- Bare sand,

- Posidonia australis, - Pinna/holothurian, - Rubble bottom,

- Heterozostera tasmanica and - Granitic reef.

Within Proper Bay a slightly altered set of community types was considered:

- Ulva lactuca and Posidonia, - Posidonia australis (b1), - Posidonia australis (n1), - Bare sand.

Note that the two forms of Posidonia australis (b1 and n1) are probably separate species with n1 being Posidonia sinuosa and/or Posidonia angustifolia. The Shepherd (1975) survey describes areas of seagrass loss or decline in the vicinity of both outfalls, in particular the Proper Bay site.


Aerial photography has been used to map seagrass distribution and change over a wide variety of coastal environments in South Australia at resolutions superior to Landsat imagery. Within the EP NRM region this includes:

- Boston Bay, Port Lincoln (Hart 1999) and - False Bay, Whyalla (Cameron 2002).

Hart (1999) considered changes in seagrass cover within the entirety of Proper Bay and strips along the coast of Boston Bay and Boston Island to 10 m depth based on differences between orthorectified aerial images from the mid 1970s and 1996.

Although this investigation produced maps of seagrass distribution within the total area considered (~98 km2), there were no distinctions in terms of seagrass species composition or density (Hart 1999). Rather, a cutoff coverage of 50% was used to differentiate between seagrass cover and bare substrate. Results were thus considered relative to four categories:

- Seagrass no change, - Substrate no change, - Seagrass loss and - Substrate loss.

It is worth noting that the areas of seagrass loss or decline observed by Shepherd (1975) within Proper Bay would appear to be consistent with Hart (1999)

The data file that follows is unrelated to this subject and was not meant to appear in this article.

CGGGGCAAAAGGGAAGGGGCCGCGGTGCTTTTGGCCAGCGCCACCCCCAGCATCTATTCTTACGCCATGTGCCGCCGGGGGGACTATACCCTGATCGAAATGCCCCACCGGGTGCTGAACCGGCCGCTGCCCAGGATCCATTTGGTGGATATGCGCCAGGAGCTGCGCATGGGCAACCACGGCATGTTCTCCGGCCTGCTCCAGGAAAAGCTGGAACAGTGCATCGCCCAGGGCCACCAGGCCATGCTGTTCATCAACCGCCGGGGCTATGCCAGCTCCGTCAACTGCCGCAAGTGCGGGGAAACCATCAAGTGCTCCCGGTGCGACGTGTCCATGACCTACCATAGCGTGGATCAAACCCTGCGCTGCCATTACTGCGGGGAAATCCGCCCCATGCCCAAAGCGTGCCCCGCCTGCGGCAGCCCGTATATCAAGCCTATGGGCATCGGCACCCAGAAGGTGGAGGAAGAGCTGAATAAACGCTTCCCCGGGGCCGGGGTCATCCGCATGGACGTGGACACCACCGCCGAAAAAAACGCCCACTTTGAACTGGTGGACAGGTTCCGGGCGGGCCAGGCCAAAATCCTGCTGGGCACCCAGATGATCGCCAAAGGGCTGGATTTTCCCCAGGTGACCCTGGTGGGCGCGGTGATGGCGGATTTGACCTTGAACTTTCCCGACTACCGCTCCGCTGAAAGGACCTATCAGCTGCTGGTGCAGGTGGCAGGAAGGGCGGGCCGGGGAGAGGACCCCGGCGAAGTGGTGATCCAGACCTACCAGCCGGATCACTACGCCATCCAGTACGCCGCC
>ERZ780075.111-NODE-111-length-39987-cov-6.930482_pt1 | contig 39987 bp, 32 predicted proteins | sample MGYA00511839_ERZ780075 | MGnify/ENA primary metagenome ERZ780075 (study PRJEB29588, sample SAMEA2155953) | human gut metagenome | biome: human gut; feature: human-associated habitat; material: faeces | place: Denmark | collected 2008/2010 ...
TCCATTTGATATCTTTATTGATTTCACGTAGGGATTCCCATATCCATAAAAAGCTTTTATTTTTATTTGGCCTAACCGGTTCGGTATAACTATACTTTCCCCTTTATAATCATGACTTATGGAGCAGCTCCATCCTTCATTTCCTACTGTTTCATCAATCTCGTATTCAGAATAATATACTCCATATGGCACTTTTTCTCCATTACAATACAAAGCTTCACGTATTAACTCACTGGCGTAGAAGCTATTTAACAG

observations. From the mid 1970s to 1996 there was a net increase in substrate (or loss of seagrass) of approximately 1.685 km2 across the entire area considered.

However, Hart (1999) stipulates that the aerial images employed were obtained for the purposes of terrestrial applications and are somewhat limited in terms of use in

benthic mapping and that differences in seagrass cover (either loss or gain) may be confounded by drifting macroalgae. Nonetheless, results of this mapping can be employed to look for historical changes in seagrass cover within the areas considered, if only in terms of all seagrasses with coverage of 50% or more.

The Cameron (2002) investigation at False Bay, Whyalla is not publically available at the time of writing (D. Hart Pers. Comm. 2009).

3.5 Soft bottom habitats

Soft bottom systems form the largest marine environment within the EP NRM region (EP NRM 2008), although mapping, surveys and research are spatially limited. Most observation has occurred in the Pt Lincoln region in relation to southern bluefin tuna seacage aquaculture with initial surveys and reporting conducted in 1996 when the bulk of farming was conducted inside Boston Bay (Cheshire et al. 1996a, b). These surveys included observations (mostly video) at fixed distances from cages as well as controls at least 1 km or more distant. Results of these surveys may serve to ground truth habitat maps, although at more than a decade old, the validity of such a

comparison is open to question. There are also the results of seacage monitoring in the current farming locations outside Boston Bay, although the data for mapping may be of limited use owing to the area and depths involved (seacages currently operate in 20 – 24 m). There may also be commercial/confidentiality constraints on data access.